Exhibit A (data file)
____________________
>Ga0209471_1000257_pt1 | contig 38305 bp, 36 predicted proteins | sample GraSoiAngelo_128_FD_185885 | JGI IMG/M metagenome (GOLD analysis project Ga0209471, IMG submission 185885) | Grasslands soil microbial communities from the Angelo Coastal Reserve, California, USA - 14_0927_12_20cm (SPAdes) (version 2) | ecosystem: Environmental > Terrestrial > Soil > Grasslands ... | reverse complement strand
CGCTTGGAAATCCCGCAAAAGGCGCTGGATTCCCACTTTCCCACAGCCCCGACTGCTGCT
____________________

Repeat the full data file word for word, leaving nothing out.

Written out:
>Ga0209471_1000257_pt1 | contig 38305 bp, 36 predicted proteins | sample GraSoiAngelo_128_FD_185885 | JGI IMG/M metagenome (GOLD analysis project Ga0209471, IMG submission 185885) | Grasslands soil microbial communities from the Angelo Coastal Reserve, California, USA - 14_0927_12_20cm (SPAdes) (version 2) | ecosystem: Environmental > Terrestrial > Soil > Grasslands ... | reverse complement strand
CGCTTGGAAATCCCGCAAAAGGCGCTGGATTCCCACTTTCCCACAGCCCCGACTGCTGCT